Three Surprising Things You Learn in Coding School

Three Surprising Things You Learn in Coding School

If you’re considering coding school, you probably have questions. We asked three students in our debut 12-week coding course to share their biggest surprises about life at JRS Coding School.

Coders Need to Know More Than Just Code

A talented musician and newcomer to the world of coding, Kendra Davis was shocked by the sheer amount of learning that takes place in a typical day at the coding school and by the breadth of information taught and experiences gained. “Learning to develop software effectively in groups and understanding how to best collaborate on our projects was a bonus,” says Davis. “We also were taught how different businesses store their data and re-access that data, and what tools they use for these processes.”

“When I was practicing on my own, I was just doing the exercises. But here, I’m learning how to work and share information with teammates. That’s been a very valuable part of this course that I didn’t consider when I enrolled.” – Kendra Davis

Davis says the ability to collaborate with her fellow students in particular was a key advantage over learning code online. “When I was practicing on my own, I was just doing the exercises,” says Davis. “But here, I’m learning how to work and share information with teammates. That’s been a very valuable part of this course that I didn’t consider when I enrolled.”

Learning to Code is an Ongoing Process

A recent college graduate with a Computing in the Arts degree from the College of Charleston, Cameron Monaghan thought he knew what to expect when he enrolled in coding school. “It’s a ‘boot camp’ format, so the instructors are going to get down and dirty real fast, and we spend our entire day learning,” he says. But, while he knew what to expect in terms of the rigorous 9-to-5 schedule, Monaghan was surprised at the overall amount of new technologies introduced.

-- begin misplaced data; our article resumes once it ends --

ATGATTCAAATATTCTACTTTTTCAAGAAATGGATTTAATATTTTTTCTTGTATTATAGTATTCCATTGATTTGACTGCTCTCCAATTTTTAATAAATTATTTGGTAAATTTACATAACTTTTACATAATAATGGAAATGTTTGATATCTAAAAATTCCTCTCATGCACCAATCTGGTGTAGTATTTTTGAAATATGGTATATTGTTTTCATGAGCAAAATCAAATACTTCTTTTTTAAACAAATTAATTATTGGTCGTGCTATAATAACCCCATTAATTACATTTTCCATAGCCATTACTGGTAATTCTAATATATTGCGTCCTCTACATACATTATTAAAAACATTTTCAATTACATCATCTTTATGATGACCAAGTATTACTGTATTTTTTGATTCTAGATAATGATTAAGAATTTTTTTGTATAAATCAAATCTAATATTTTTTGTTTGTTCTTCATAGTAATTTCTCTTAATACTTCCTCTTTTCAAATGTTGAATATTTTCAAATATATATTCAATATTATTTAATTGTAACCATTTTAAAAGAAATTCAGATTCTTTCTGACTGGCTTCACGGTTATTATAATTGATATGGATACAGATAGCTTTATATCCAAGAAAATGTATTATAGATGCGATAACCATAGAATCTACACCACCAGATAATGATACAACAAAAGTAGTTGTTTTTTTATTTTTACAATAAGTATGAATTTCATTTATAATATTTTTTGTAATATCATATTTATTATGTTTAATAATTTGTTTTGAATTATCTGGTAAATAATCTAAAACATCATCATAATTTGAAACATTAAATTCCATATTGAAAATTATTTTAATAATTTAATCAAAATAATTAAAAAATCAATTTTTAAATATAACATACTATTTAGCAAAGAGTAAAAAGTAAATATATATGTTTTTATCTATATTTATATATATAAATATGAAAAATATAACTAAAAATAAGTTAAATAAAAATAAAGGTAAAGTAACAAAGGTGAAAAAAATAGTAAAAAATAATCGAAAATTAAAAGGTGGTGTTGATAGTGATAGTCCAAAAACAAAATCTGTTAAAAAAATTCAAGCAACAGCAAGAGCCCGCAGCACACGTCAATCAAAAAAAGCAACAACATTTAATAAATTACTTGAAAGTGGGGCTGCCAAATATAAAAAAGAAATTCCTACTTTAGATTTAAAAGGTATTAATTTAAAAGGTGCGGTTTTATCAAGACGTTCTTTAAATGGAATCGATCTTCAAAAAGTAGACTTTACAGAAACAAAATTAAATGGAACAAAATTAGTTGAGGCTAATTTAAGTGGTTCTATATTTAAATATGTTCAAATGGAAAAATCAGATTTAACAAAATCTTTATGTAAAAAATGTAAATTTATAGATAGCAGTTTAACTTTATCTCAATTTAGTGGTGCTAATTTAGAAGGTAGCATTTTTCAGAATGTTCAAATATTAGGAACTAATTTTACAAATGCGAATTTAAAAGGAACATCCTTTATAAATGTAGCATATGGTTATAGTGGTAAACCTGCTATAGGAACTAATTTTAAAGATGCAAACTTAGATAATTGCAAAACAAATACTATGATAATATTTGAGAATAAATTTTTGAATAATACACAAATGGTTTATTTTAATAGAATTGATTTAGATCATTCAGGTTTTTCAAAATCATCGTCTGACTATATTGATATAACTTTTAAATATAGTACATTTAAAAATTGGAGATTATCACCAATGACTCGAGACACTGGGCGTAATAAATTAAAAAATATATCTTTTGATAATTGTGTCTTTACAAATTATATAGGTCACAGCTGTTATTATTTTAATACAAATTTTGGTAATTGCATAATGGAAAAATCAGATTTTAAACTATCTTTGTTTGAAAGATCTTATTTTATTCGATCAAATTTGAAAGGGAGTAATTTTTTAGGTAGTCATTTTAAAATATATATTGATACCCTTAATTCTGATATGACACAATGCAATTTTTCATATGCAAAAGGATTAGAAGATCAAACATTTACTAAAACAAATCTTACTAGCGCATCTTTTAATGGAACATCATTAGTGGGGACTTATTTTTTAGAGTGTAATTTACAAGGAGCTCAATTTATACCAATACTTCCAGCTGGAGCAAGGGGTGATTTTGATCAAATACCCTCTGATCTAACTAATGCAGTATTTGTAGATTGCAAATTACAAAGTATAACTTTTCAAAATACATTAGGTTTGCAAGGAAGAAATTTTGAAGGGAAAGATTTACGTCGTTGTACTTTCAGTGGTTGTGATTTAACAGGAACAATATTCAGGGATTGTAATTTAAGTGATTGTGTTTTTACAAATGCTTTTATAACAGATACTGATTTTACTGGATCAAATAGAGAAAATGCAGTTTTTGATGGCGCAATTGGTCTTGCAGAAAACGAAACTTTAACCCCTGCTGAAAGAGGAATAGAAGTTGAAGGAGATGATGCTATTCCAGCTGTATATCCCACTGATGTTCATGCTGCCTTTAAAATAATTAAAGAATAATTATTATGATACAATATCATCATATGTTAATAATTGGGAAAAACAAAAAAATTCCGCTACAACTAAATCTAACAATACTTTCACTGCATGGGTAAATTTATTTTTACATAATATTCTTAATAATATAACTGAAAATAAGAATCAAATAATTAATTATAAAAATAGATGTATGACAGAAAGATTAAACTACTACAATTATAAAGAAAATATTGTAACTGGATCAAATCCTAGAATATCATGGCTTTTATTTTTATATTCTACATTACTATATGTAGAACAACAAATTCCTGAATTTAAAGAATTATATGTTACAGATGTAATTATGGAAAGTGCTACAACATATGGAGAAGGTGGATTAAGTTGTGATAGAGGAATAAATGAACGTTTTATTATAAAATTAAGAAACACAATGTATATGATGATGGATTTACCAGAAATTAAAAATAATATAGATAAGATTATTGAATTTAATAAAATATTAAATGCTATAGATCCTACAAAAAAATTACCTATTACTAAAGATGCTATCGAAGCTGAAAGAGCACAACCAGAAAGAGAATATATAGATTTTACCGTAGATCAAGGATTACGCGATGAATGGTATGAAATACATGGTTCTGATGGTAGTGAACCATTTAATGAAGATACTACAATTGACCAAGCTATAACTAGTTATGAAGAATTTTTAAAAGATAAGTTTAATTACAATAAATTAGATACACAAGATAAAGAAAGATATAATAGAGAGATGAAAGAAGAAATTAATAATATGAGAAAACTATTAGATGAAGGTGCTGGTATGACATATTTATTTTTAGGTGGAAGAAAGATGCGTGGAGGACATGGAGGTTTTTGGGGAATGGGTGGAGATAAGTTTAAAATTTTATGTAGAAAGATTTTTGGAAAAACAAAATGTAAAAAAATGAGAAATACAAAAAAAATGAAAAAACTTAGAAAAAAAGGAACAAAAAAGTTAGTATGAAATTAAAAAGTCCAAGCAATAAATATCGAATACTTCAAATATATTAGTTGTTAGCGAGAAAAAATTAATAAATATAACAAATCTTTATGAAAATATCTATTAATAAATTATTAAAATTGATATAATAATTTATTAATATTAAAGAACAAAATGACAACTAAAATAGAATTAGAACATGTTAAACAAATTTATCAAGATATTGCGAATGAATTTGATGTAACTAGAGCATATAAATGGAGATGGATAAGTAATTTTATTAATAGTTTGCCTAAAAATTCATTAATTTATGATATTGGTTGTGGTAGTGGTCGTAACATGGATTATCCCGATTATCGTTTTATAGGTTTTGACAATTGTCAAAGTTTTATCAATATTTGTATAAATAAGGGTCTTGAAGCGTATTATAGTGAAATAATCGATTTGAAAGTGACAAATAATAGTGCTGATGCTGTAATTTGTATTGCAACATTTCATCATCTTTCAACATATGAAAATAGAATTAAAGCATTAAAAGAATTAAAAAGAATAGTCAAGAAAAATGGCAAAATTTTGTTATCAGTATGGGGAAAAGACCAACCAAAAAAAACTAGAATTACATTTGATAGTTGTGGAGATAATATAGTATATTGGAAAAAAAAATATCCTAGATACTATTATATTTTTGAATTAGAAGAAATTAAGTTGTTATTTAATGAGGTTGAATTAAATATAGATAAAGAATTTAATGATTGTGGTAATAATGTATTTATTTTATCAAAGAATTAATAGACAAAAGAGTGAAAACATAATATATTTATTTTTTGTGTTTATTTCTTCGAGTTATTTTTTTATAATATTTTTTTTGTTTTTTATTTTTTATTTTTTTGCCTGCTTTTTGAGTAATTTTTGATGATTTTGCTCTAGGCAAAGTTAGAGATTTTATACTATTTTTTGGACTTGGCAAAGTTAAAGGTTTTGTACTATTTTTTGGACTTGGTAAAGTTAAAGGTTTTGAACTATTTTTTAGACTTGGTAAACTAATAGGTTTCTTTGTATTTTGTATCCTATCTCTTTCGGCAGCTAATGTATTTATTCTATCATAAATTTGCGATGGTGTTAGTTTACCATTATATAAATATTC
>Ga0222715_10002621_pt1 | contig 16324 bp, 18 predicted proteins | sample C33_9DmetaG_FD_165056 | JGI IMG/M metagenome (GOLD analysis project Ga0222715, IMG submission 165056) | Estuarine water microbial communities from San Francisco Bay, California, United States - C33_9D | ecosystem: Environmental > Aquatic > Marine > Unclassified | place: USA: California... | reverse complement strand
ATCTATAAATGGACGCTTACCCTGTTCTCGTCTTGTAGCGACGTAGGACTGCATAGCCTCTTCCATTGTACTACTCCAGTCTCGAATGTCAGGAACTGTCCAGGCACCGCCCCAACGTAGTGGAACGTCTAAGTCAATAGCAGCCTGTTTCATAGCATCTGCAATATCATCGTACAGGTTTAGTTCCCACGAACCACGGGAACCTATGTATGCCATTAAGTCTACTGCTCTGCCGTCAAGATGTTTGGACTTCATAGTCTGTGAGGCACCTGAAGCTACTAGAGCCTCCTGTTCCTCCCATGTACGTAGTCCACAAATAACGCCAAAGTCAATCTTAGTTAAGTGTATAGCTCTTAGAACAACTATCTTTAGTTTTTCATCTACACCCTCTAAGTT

Related: Founder and Lead-Instructor Tom Wilson Shares the Story Behind JRS Coding School

According to Monaghan, students are constantly learning new things in coding school, even those students who come from a computing background. “The [technology] industry has so many different niches, and it’s a naturally innovative field” he explains. “You never really finish learning in this profession.” Monaghan’s key takeaway? Learning to code is an ongoing experience. Regardless of your academic background when you enter – or graduate – coding school, there will always be more to learn as technology continues to evolve.

Much Goes on Behind the Scenes

Matt Theodore’s background is in healthcare. Even with a long-standing interest in technology, Theodore says, he didn’t appreciate how much occurs behind the scenes until enrolling in JRS Coding School. It’s easy to sit down at a computer and interact with a program or website without considering how much time, effort, and code it takes to make that experience possible, he points out.

“When you’re using a program, or visiting a website, that software is communicating with another resource, like a data library, to give you back your information,” says Theodore.  He recalls building a music player that relied on Spotify’s API (Application Program Interface). “I basically borrowed Spotify’s technology and data library to build a music player on my website for my end users,” he explains. “The end user just sees a music player, but there is so much happening behind the front-end of that application, especially when it comes to data storage, that the user doesn’t know about or consider.”

“The [technology] industry has so many different niches, and it’s a naturally innovative field. You never really finish learning in this profession.” – Cameron Monaghan

Preparing for a career in software development involves much more than just pure coding technique. JRS Coding School students graduate with heightened knowledge of cutting-edge technology trends, improved collaboration and leadership skills, and established networks of professionals at the top of their field.

Standing out as a Junior Developer